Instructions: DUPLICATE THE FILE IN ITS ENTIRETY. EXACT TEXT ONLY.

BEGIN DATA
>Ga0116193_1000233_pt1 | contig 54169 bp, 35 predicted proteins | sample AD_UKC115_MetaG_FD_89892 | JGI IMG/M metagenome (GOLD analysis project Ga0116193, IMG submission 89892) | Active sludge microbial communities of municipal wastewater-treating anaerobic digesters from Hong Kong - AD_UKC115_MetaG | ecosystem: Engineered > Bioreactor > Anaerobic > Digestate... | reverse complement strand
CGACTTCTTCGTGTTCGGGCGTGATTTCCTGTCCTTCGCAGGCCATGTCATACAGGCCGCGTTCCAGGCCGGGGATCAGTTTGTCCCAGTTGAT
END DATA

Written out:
>Ga0116193_1000233_pt1 | contig 54169 bp, 35 predicted proteins | sample AD_UKC115_MetaG_FD_89892 | JGI IMG/M metagenome (GOLD analysis project Ga0116193, IMG submission 89892) | Active sludge microbial communities of municipal wastewater-treating anaerobic digesters from Hong Kong - AD_UKC115_MetaG | ecosystem: Engineered > Bioreactor > Anaerobic > Digestate... | reverse complement strand
CGACTTCTTCGTGTTCGGGCGTGATTTCCTGTCCTTCGCAGGCCATGTCATACAGGCCGCGTTCCAGGCCGGGGATCAGTTTGTCCCAGTTGAT